A new, targeted therapy may mean renewed hope for patients with metastatic kidney cancer, according to City of Hope researchers and colleagues.
Traditional chemotherapies have shown little success against renal cell carcinoma, the most common form of kidney cancer, so researchers recently turned to immunotherapy — harnessing the body’s immune system — to counter the disease. However, study findings in the Jan. 11 New England Journal of Medicine indicate that a targeted drug called sunitinib may be significantly more effective than current immunotherapy options.
Sunitinib is a powerful, novel therapy that targets several vulnerabilities in cancer cells — pathways involved in the growth, nourishment and spread of these cells. It belongs to the growing family of “smart” therapies symbolized by Gleevec and regarded as a key part of the future of customized cancer treatment.
Robert A. Figlin, M.D., the Arthur and Rosalie Kaplan Professor of Medical Oncology and associate director for clinical research at City of Hope, was the senior author on the study.
“Kidney cancer is a disease crying out for better treatments, and this study shows we’re now making progress,” Figlin said. “Studies of tumor biology have given us insight into how the cancer works, and where it’s vulnerable, and now we can target those pathways in more effective ways.”
Study investigators from 10 nations worked together to enroll 750 patients with previously untreated metastatic kidney cancer for the phase III randomized trial. Patients either received repeated six-week cycles of sunitinib (consisting of a daily pill for four weeks, followed by two weeks without medication) or interferon alfa injected three times a week.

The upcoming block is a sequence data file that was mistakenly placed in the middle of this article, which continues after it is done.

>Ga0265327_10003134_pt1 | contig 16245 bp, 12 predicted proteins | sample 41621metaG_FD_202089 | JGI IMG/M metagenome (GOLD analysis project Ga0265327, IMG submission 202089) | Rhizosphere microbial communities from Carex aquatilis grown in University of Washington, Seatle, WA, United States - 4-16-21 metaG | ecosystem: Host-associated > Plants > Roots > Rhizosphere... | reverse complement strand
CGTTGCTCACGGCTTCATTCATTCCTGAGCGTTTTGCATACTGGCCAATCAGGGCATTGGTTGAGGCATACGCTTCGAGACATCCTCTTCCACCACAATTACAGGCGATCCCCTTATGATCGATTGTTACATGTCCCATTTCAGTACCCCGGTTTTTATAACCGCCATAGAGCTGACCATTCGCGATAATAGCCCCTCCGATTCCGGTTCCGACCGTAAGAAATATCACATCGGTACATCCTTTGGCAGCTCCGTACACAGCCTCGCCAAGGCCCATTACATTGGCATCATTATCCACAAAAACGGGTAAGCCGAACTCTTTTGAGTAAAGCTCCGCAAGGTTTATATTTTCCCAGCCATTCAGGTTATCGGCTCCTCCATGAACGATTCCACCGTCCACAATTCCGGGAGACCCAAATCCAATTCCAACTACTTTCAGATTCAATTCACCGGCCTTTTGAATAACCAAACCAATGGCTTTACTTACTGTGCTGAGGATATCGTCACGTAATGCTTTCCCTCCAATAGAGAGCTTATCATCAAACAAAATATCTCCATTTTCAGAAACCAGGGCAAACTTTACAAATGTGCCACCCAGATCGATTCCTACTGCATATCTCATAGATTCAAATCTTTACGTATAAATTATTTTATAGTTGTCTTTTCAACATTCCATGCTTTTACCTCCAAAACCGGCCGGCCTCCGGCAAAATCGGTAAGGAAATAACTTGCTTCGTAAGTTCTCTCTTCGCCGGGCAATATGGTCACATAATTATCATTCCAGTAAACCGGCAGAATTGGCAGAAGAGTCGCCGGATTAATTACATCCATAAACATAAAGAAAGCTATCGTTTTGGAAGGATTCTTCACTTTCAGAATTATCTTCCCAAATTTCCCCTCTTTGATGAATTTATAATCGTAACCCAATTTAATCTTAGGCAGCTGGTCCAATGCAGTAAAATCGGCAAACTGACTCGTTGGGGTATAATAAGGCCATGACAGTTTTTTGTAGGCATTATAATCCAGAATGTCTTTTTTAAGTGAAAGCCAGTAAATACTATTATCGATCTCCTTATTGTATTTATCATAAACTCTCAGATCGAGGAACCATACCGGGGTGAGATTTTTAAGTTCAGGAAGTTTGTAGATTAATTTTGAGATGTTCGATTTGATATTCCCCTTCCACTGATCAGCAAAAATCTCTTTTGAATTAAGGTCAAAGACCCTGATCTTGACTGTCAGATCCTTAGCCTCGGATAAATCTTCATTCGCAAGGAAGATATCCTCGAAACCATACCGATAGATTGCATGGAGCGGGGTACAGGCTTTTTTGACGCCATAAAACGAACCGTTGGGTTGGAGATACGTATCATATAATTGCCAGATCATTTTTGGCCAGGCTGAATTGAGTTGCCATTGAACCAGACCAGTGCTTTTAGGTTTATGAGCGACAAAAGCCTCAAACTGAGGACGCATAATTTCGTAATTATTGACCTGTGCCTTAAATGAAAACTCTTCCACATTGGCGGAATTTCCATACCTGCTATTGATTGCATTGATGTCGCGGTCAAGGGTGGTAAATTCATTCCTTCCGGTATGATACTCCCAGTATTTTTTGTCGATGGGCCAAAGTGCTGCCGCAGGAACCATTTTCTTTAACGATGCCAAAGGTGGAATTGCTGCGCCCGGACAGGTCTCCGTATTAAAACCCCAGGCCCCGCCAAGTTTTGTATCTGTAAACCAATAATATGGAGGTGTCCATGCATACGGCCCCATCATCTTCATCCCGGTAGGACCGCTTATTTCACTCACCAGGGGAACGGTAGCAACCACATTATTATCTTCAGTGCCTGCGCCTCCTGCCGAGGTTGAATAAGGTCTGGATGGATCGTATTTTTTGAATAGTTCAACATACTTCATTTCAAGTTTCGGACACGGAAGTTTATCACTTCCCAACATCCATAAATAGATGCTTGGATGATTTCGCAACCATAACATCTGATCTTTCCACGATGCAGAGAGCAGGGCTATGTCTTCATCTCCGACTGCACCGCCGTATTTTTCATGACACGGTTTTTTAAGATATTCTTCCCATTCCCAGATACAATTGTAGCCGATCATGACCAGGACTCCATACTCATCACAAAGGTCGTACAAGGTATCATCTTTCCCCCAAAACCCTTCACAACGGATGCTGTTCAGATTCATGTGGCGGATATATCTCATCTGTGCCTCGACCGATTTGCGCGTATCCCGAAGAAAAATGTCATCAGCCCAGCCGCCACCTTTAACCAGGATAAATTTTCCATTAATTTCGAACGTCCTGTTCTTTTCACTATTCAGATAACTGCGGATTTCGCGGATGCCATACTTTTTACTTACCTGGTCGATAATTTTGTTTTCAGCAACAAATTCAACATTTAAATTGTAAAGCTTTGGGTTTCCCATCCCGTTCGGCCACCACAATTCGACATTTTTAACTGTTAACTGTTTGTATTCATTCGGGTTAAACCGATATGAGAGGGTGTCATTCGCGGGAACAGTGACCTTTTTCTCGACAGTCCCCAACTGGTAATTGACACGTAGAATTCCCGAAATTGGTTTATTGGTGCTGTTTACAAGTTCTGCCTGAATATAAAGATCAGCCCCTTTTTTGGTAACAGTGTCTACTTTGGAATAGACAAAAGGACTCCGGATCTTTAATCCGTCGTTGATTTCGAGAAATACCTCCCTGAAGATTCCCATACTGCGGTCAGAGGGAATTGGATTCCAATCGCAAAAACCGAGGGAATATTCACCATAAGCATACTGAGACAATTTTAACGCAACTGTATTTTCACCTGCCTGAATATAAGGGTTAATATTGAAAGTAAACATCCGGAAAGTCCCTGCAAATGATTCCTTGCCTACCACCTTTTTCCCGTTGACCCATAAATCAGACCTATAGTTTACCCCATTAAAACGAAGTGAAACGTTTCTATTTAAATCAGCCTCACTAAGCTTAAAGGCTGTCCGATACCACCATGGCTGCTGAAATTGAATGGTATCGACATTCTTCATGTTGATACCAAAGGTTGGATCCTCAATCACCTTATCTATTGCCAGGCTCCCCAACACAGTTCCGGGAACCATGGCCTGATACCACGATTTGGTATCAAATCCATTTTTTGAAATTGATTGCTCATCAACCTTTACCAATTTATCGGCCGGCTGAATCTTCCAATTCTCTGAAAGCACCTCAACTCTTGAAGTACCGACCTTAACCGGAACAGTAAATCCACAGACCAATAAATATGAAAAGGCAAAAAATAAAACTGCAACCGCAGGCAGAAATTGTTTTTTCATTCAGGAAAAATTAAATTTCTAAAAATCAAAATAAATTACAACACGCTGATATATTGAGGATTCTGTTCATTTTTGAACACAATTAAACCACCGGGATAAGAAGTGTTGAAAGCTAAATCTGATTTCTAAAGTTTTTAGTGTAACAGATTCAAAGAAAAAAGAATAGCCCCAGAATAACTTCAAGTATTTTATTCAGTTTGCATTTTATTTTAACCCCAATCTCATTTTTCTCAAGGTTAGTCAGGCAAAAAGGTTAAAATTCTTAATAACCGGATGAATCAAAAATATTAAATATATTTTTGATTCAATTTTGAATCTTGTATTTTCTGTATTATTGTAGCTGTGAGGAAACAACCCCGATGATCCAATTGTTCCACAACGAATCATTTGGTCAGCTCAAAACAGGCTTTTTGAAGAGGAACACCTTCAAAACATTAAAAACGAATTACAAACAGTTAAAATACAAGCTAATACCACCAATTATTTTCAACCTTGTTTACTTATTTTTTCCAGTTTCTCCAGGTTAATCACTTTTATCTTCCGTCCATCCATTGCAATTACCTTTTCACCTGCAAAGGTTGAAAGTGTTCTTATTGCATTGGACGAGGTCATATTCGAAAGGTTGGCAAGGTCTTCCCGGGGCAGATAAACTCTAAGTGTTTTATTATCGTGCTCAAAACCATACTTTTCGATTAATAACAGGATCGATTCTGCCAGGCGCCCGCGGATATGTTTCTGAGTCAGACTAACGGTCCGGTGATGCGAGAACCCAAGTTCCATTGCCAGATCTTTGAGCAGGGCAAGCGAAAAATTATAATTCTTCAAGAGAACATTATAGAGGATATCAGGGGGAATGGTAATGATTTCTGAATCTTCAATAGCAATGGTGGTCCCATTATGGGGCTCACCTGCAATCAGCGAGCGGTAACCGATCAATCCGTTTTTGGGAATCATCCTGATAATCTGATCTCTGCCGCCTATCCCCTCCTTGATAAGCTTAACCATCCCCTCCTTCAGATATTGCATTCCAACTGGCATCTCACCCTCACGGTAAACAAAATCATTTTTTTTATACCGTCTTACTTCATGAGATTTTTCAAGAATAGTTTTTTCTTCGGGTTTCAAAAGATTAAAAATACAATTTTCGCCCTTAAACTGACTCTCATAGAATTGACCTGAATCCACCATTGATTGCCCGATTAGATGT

Interferon alfa is a cytokine, a protein that activates the immune system. Research has shown the cytokine shrinks metastatic kidney cancer tumors in 5 to 20 percent of patients, so it has become a treatment option for those diagnosed with the disease.
In this study, researchers found that patients on sunitinib had progression-free survival twice as long as those on interferon alfa (11 months for sunitinib, compared to five months with interferon alfa). About 31 percent of patients in the sunitinib group responded to the drug, significantly higher than the 6 percent of the patients in the interferon alfa group who responded to that drug.
“Patients who took sunitinib also reported a better quality of life,” said Figlin, chair of the Division of Medical Oncology & Therapeutics Research at City of Hope.
Researchers noted that the most common form of renal cell cancer — called the clear-cell type — overexpresses many cellular receptors related to angiogenesis, the creation of blood vessels to nourish and sustain growing tumors. Sunitinib is one of several new agents that target angiogenesis, and a number already are under study to battle kidney cancer.
“We’re seeing that our increasing understanding of the molecular genetics and biology of kidney cancer is paying dividends in these new strategies against the disease,” Figlin said. “As researchers, physicians and scientists, we must keep looking for the mechanisms that make cancer work, so we can continue to develop strategies to attack it.”